New resources: analysis of revolt in the service sector, and a database of known spycops

A few resources that have come out over the last few days:

Notes from Below have published a new mini-issue focusing on the service sector strikes at the start of October, which looks well worth a read:

“This mini-issue reflects on the month of revolt in the hospitality and platform work sectors. Workers at Uber/UberEats, Deliveroo, Wetherspoons, McDonalds and TGI Fridays have previously been organising, but in October they coordinated to strike on the same day. This is the first time that workers in the so-called “gig economy” have fought together with workers in the more-traditional service and hospitality sectors. For some of these groups of workers there are direct links, for example UberEats delivers food from McDonalds. Others are brought together through the experiences of low paid and precarious work, providing services that workers across the economy use – and increasingly rely upon.

At Notes from Below, we have covered the struggles of platform workers extensively in previous issues, as well as the earlier strikes at TGIFriday and an inquiry into the hospitality sector. For this mini-issue, we have drawn together a series of pieces that reflect upon the recent strikes as part of our move towards more frequent and focused inquiries. Across the five pieces, we present different takes on the day.”

The Undercover Research Group and the Guardian have collaborated to produce a full guide to known spycops to date and their targets, giving a clearer picture of the extent of state harassment of political campaigners. The Campaign Opposing Police Surveillance have also published a guide to recent developments in the long fight against the police cover-up on this subject. There’s also a personal reflection from someone who was spied on by South Wales spycop Marco Jacobs as a fifteen-year-old here.

For anyone in the Peterborough region wanting to act on this information, there’ll be demos against scumbag spycop-turned-tory-councillor Andy Coles on October 17th and December 12th.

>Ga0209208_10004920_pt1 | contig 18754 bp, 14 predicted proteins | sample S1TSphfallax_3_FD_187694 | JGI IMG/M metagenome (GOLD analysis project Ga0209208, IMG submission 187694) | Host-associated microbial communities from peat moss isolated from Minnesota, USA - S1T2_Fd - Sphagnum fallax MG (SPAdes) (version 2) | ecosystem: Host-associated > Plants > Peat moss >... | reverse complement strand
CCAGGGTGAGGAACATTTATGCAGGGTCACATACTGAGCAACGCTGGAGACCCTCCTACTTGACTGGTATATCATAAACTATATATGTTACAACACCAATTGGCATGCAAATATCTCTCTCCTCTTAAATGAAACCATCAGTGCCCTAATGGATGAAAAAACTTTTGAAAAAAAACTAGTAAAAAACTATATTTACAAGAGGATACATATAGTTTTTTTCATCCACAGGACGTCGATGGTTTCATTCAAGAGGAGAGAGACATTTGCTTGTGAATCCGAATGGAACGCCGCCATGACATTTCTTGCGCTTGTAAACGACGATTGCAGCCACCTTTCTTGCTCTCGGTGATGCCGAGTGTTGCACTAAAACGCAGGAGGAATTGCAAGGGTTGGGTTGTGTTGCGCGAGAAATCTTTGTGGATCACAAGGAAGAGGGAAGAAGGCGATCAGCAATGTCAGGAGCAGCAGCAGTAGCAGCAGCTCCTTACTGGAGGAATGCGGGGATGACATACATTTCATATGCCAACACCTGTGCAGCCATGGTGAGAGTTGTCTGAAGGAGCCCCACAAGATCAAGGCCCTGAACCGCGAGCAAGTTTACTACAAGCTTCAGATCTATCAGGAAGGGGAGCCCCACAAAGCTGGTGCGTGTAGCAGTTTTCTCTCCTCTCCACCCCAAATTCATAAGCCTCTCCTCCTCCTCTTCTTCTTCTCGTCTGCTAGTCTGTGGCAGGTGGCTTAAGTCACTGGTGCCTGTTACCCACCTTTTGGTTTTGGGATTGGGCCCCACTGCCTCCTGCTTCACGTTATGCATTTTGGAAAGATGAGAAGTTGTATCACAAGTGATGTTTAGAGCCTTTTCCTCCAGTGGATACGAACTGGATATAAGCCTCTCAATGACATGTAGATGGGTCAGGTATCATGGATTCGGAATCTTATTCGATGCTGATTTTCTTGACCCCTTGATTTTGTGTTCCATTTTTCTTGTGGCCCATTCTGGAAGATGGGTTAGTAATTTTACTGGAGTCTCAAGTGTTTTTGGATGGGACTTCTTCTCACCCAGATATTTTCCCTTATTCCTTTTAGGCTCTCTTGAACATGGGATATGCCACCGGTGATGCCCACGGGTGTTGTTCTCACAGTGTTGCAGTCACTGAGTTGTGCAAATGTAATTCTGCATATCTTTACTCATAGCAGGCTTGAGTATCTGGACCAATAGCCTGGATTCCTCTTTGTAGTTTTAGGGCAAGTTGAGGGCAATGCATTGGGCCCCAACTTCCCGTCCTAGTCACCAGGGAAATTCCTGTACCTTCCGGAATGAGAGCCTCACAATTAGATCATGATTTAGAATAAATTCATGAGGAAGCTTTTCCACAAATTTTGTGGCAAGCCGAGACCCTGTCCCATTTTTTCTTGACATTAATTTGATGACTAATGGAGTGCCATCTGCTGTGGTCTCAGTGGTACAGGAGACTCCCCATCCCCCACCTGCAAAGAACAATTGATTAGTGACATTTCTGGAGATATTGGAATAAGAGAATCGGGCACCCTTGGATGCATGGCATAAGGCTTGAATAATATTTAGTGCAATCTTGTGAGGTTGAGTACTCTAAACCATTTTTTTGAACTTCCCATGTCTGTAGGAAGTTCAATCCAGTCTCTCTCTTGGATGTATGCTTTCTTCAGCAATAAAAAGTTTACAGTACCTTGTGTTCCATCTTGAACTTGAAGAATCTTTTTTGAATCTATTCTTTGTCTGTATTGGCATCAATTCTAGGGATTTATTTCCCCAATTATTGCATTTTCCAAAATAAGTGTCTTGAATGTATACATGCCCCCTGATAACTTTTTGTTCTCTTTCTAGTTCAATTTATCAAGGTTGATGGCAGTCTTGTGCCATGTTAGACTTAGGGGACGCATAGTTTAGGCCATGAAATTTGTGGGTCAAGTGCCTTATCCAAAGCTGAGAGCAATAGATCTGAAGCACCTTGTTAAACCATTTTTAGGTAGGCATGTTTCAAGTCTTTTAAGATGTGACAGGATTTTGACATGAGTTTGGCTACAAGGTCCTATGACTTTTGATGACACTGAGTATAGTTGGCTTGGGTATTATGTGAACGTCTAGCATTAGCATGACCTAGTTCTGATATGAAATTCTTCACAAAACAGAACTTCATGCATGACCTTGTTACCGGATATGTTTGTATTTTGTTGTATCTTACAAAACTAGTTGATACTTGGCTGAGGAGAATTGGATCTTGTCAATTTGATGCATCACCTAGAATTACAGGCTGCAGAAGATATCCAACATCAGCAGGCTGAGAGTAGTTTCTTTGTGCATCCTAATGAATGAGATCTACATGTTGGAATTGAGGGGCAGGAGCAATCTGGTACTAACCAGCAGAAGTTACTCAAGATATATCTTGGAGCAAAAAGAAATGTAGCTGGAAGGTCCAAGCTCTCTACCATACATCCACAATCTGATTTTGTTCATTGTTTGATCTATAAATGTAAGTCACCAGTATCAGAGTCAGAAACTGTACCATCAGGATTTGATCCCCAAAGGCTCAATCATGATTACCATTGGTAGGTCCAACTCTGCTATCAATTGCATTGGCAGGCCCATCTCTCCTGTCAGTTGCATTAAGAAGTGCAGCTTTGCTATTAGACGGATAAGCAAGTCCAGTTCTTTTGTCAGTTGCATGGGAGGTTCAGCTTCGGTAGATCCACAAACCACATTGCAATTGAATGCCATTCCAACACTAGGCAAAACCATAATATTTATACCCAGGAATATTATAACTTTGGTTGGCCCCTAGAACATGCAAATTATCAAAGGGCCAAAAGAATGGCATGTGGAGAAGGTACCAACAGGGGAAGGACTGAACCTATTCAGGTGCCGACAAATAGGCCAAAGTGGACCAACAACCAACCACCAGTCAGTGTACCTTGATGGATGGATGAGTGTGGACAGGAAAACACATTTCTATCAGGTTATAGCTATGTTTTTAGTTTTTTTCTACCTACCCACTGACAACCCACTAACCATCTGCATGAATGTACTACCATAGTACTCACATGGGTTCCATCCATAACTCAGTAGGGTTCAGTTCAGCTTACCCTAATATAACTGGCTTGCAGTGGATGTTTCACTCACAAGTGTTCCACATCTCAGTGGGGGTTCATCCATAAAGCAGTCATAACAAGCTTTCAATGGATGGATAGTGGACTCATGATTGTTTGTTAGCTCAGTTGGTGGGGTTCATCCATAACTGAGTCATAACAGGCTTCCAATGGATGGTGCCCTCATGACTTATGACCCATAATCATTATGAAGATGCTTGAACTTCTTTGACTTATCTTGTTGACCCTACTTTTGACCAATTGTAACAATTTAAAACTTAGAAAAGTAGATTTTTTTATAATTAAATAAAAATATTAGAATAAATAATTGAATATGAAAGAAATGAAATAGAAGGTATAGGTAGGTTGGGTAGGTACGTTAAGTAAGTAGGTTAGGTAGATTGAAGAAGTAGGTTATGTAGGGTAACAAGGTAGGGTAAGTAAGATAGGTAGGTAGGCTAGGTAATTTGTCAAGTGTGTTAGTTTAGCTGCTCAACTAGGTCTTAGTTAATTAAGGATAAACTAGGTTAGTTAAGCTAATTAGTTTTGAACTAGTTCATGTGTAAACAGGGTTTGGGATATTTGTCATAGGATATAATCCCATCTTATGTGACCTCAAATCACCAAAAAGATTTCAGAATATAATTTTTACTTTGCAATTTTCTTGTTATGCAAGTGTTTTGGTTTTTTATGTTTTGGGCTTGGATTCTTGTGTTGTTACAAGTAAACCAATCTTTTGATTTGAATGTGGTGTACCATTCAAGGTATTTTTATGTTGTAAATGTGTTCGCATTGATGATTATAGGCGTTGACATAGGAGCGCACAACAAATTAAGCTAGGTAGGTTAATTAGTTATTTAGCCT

Meanwhile, End Deportations continue to produce regular updates on the Stansted 15 trial as it continues, which you can read here. With the big counterdemo against the DFLA out of the way – and fairly successfully, by all accounts – other upcoming events in October include the “not the bookfair” festival this weekend and the “rise of the precarious workers” demo just before Halloween. Plan C have some further thoughts on what’s next for feminist antifascism here. Unite Community are also talking about a national day of action against Universal Credit in December, though not much seems to be confirmed yet.

About nothingiseverlost

"The impulse to fight against work and management is immediately collective. As we fight against the conditions of our own lives, we see that other people are doing the same. To get anywhere we have to fight side by side. We begin to break down the divisions between us and prejudices, hierarchies, and nationalisms begin to be undermined. As we build trust and solidarity, we grow more daring and combative. More becomes possible. We get more organized, more confident, more disruptive and more powerful."
This entry was posted in Protests, Racism, Repression, The right, Unemployment/claimants and welfare and tagged , , , , , , . Bookmark the permalink.

2 Responses to New resources: analysis of revolt in the service sector, and a database of known spycops

  1. Pingback: New resources: analysis of revolt in the service sector, and a database of known spycops — Cautiously pessimistic | Industrial Workers of the World Dorset

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